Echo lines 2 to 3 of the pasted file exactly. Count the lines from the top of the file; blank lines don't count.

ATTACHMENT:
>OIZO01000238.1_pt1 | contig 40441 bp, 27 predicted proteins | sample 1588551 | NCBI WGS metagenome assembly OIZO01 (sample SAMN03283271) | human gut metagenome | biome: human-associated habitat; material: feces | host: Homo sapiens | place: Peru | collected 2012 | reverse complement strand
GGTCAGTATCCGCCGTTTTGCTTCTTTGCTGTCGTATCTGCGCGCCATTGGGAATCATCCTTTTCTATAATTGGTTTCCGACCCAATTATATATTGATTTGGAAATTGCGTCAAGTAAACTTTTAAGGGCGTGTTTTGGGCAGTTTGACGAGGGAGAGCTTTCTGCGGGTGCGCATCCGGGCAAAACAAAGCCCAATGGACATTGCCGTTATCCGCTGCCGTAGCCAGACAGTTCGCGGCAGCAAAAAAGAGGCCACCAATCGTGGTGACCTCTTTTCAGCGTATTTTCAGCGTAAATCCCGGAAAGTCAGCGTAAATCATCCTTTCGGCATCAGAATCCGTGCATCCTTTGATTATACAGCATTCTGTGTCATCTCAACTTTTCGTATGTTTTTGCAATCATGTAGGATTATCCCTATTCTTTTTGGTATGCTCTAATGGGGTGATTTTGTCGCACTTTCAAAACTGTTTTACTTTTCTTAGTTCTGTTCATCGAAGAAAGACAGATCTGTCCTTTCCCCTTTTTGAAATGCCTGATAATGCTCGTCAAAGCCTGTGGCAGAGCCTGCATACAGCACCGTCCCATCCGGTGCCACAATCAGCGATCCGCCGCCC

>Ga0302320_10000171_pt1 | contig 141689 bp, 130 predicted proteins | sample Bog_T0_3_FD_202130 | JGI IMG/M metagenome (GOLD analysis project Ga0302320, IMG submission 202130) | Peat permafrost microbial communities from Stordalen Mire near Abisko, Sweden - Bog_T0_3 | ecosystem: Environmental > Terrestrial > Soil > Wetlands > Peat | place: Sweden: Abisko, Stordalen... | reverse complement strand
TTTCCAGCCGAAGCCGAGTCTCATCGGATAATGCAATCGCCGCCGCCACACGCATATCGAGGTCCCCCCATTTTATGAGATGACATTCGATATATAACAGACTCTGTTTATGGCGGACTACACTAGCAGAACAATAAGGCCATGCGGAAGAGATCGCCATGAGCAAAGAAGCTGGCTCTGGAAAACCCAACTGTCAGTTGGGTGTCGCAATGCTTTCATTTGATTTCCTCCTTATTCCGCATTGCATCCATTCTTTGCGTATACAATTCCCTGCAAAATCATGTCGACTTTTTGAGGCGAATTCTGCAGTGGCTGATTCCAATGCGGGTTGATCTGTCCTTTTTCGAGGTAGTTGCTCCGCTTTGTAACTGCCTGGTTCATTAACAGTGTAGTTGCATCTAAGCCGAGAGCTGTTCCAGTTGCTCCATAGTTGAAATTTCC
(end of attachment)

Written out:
GGTCAGTATCCGCCGTTTTGCTTCTTTGCTGTCGTATCTGCGCGCCATTGGGAATCATCCTTTTCTATAATTGGTTTCCGACCCAATTATATATTGATTTGGAAATTGCGTCAAGTAAACTTTTAAGGGCGTGTTTTGGGCAGTTTGACGAGGGAGAGCTTTCTGCGGGTGCGCATCCGGGCAAAACAAAGCCCAATGGACATTGCCGTTATCCGCTGCCGTAGCCAGACAGTTCGCGGCAGCAAAAAAGAGGCCACCAATCGTGGTGACCTCTTTTCAGCGTATTTTCAGCGTAAATCCCGGAAAGTCAGCGTAAATCATCCTTTCGGCATCAGAATCCGTGCATCCTTTGATTATACAGCATTCTGTGTCATCTCAACTTTTCGTATGTTTTTGCAATCATGTAGGATTATCCCTATTCTTTTTGGTATGCTCTAATGGGGTGATTTTGTCGCACTTTCAAAACTGTTTTACTTTTCTTAGTTCTGTTCATCGAAGAAAGACAGATCTGTCCTTTCCCCTTTTTGAAATGCCTGATAATGCTCGTCAAAGCCTGTGGCAGAGCCTGCATACAGCACCGTCCCATCCGGTGCCACAATCAGCGATCCGCCGCCC

>Ga0302320_10000171_pt1 | contig 141689 bp, 130 predicted proteins | sample Bog_T0_3_FD_202130 | JGI IMG/M metagenome (GOLD analysis project Ga0302320, IMG submission 202130) | Peat permafrost microbial communities from Stordalen Mire near Abisko, Sweden - Bog_T0_3 | ecosystem: Environmental > Terrestrial > Soil > Wetlands > Peat | place: Sweden: Abisko, Stordalen... | reverse complement strand